With the opening of the new charter school, The Expedition School, in Hillsborough, one particular member of the Board of Education is voicing his concern.
Stephen H. Halkiotis, currently serving as the Chair for the Board of Education, says that though he wishes The Expedition School well as it begins its first days, he is certainly unsettled by the growing number of charter schools in North Carolina and the issues that it creates.
“I am deeply distressed,” says Halkiotis, “that the State of North Carolina and the State Legislature have chosen to continually expand charter schools in this state, but not hold them accountable to the same standards and responsibilities that our public schools have been held accountable for a long, long time.”
Halkiotis says that there are a number of necessary items that are not being addressed properly in charter schools, including transportation, food, and handicap accessibility. By ignoring these regulations, he feels that charter schools are demonstrating dishonesty.
“I think they put a twist on that to pretend that they’re really public, but they’re really not,” says Halkiotis. “Unless I’ve seen the eligibility criteria and fully understand them, I’m not convinced that charter schools are allowing an open door to each and every segment of our society, and that’s the thing that troubles me the most about them.”
When speaking on his position as Chair and how it relates to the functioning of schools like The Expedition School, Halkiotis says that the situation is about much more than himself, but about how North Carolina education is meant to be.
“It’s not about any individual, it’s about the organization,” says Halkiotis. “It’s about the institution of being a school. It’s not about me as Chair, or anybody else on that Board. We’re just seven people elected by the citizenry at large to give the best possible direction to the school system and moving our public school systems forward. That’s what I’m committed to.”
The Expedition School opened its doors yesterday at 10 a.m.
For information on The Expedition School, click here.http://chapelboro.com/news/pre-k-12-education/board-education-chair-distressed-expedition-school/
A new charter school, known as The Expedition School, is opening its doors in Hillsborough this Saturday, July 19th.
Director of Education and Curriculum at The Expedition School, Tammy Finch, describes the basics of what the school is all about and their mission statement, which is “to embrace the natural curiosity of children and empower them to become innovative problem solvers and community builders,” and “to provide excellent education through an experiential, project based, and STEM focused curriculum.”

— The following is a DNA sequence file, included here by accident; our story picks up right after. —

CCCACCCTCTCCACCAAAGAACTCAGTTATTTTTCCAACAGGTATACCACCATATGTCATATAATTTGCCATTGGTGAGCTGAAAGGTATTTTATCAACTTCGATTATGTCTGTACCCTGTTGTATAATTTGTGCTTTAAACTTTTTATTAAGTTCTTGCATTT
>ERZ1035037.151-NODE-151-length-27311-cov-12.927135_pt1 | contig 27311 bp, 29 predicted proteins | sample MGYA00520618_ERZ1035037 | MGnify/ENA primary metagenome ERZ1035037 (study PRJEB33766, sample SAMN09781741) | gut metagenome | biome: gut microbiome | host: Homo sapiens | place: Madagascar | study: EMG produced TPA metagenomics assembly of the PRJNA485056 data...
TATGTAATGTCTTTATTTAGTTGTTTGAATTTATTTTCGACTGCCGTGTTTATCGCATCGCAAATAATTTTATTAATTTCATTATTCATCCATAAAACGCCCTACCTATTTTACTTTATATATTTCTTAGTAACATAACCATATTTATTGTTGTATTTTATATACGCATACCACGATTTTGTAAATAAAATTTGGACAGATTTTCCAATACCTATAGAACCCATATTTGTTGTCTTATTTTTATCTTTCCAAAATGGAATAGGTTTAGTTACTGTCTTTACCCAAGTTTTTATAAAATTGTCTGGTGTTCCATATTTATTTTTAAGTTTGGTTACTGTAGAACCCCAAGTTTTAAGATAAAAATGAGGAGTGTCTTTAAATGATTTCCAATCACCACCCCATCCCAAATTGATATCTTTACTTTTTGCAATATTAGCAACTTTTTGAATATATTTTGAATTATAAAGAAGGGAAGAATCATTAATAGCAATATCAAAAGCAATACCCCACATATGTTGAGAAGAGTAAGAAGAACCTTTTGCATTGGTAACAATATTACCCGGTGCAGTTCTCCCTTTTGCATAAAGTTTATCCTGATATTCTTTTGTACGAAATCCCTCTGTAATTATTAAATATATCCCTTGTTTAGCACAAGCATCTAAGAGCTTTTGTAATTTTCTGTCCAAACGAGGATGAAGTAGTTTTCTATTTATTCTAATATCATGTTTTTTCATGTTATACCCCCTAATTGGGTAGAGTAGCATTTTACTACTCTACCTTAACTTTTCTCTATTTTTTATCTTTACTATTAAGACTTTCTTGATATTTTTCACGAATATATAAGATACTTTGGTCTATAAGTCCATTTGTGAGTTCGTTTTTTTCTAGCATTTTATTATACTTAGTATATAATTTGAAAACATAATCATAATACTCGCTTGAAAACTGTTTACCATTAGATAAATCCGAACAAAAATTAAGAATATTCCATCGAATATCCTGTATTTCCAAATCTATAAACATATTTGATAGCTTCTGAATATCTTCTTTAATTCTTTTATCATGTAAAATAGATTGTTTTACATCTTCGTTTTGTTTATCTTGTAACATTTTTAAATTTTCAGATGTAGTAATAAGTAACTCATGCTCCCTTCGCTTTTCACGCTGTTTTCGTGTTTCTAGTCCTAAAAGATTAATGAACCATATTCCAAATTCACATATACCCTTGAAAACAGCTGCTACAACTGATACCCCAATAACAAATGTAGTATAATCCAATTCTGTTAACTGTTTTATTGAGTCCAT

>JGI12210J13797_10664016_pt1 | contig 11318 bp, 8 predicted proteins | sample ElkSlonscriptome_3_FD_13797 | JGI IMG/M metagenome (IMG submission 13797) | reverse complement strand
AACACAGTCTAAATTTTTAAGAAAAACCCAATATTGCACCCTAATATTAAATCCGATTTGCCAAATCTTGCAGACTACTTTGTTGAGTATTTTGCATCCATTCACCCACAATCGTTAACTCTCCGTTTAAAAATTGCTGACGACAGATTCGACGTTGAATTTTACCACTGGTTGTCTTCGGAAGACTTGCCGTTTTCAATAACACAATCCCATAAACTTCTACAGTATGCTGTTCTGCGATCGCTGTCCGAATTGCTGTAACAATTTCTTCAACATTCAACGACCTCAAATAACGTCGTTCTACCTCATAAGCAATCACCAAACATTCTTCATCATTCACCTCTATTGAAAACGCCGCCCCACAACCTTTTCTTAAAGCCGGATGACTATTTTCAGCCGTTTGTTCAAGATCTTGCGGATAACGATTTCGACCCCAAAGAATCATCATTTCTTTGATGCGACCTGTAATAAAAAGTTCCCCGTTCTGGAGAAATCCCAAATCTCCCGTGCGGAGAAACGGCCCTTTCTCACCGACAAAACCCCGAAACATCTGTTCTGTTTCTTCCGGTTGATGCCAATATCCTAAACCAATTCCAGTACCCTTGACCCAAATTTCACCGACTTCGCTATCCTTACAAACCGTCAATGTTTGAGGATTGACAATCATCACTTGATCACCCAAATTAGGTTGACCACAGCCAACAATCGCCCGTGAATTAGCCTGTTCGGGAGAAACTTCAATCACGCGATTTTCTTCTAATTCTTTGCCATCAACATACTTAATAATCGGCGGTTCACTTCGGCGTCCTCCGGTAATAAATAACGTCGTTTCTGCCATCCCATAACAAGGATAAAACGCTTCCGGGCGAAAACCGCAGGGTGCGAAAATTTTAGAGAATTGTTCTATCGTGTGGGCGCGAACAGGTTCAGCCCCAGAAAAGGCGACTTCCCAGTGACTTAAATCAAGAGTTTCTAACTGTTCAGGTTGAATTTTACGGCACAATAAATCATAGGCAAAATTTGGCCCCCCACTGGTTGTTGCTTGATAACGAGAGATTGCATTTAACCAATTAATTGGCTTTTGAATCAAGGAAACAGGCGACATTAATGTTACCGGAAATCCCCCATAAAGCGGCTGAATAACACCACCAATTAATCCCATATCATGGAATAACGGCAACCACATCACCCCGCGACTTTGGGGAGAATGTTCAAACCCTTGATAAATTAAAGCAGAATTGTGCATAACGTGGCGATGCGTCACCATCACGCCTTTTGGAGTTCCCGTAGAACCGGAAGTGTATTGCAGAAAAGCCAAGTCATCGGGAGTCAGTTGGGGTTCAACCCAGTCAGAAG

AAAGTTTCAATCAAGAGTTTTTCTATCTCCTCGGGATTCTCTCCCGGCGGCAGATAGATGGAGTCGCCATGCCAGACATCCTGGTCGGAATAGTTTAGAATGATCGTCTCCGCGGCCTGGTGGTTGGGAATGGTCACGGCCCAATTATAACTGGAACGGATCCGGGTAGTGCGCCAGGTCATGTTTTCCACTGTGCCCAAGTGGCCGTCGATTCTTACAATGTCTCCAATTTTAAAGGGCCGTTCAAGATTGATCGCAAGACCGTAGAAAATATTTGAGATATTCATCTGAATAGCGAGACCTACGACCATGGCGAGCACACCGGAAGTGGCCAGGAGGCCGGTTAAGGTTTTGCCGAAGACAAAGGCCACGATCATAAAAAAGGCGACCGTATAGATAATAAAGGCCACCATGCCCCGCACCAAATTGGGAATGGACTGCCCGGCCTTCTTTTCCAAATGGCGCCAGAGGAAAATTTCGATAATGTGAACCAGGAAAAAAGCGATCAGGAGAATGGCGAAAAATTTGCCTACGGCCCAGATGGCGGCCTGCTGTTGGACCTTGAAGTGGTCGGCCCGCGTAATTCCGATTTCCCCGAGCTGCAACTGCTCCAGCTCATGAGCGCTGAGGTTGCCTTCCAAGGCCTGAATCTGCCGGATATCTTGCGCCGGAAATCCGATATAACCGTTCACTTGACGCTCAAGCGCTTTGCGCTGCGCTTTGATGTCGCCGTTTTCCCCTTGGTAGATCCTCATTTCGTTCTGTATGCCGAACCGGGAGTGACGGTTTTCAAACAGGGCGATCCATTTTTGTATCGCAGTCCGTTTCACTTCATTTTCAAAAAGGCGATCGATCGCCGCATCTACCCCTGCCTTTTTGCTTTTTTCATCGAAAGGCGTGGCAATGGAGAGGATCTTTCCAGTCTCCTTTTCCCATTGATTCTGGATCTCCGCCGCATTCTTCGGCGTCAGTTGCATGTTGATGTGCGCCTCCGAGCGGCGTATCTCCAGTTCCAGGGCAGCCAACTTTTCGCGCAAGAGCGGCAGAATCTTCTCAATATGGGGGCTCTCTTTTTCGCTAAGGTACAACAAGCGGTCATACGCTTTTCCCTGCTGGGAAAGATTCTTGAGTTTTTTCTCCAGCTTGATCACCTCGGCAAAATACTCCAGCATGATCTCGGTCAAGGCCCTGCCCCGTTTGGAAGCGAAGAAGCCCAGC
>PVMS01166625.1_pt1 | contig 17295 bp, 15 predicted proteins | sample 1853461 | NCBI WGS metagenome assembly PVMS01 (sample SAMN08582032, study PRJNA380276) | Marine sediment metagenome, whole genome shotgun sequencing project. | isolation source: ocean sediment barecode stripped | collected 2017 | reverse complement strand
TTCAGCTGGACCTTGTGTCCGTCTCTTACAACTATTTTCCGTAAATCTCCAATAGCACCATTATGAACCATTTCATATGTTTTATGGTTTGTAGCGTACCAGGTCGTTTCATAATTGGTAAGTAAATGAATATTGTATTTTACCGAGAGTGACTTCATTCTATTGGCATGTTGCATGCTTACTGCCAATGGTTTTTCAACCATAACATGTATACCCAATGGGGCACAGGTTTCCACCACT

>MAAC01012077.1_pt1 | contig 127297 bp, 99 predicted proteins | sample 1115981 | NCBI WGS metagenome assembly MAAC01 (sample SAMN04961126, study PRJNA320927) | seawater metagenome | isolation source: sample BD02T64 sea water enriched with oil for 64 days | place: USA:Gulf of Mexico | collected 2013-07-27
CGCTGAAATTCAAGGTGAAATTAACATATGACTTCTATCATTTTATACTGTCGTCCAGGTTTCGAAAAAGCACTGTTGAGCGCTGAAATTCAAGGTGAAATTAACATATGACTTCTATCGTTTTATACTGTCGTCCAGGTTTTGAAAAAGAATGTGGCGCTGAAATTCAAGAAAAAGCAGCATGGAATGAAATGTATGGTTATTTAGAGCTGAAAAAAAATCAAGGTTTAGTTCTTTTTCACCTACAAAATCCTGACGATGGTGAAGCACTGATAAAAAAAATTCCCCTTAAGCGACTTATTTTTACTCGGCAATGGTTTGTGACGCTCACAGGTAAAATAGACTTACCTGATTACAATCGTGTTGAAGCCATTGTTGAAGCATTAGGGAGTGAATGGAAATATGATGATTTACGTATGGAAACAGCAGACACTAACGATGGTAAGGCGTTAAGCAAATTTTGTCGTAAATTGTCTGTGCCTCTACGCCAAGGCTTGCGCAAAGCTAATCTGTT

“The Expedition School is a public charter school,” says Finch. “The focus of our school is hands-on, project-based learning. We also have a STEM focus, which stands for Science, Technology, Engineering, and Math.”
The school offers classes for Kindergarten through sixth grade, but plans to expand up to eighth grade within next two years. Any student in North Carolina is allowed to enroll, and all students will attend without charge.
In addition to the progressive curriculum, Finch says that they are pleased with the location of the school, as well as how it is set up to allow for effective learning for the young students.
“We are very fortunate to be working with Hedgehog Holdings, who has helped to renovate a portion of the old Eno River Mill in Hillsborough for our school,” says Finch. “It has been beautifully renovated into classrooms, and a multi-purpose room, and a music room, and beautiful spaces for children to learn with large windows and natural lighting.”
Those interested are encouraged to attend the grand-opening ribbon cutting ceremony from 10 a.m. to 11 a.m. on the opening Saturday. Following the ceremony, the facility will open for tours.
For more information on The Expedition School, click here.http://chapelboro.com/news/pre-k-12-education/expedition-school-opens-doors/
CARRBORO- Lisa Gangarosa is the mother of a ninth grader at PACE Academy. She says her family was shocked to hear the Carrboro-based charter school might have to close its doors this summer.
“Of course it is creating a lot of anxiety,” says Gangarosa. “Since my daughter’s only in the ninth grade, she’s very worried about where she would go next year if PACE is not open.”
PACE Academy opened in 2004 to serve high school students with learning disabilities or behavioral problems who have not succeeded at traditional schools. More than half the 169 enrolled have been identified as special needs students.
This December, the state’s Charter School Advisory Board recommended to the North Carolina Board of Education that PACE not have its charter renewed, which would force the school to close at the end of this school year. The CSAB report cited testing noncompliance, fiscal irregularities and low academic performance.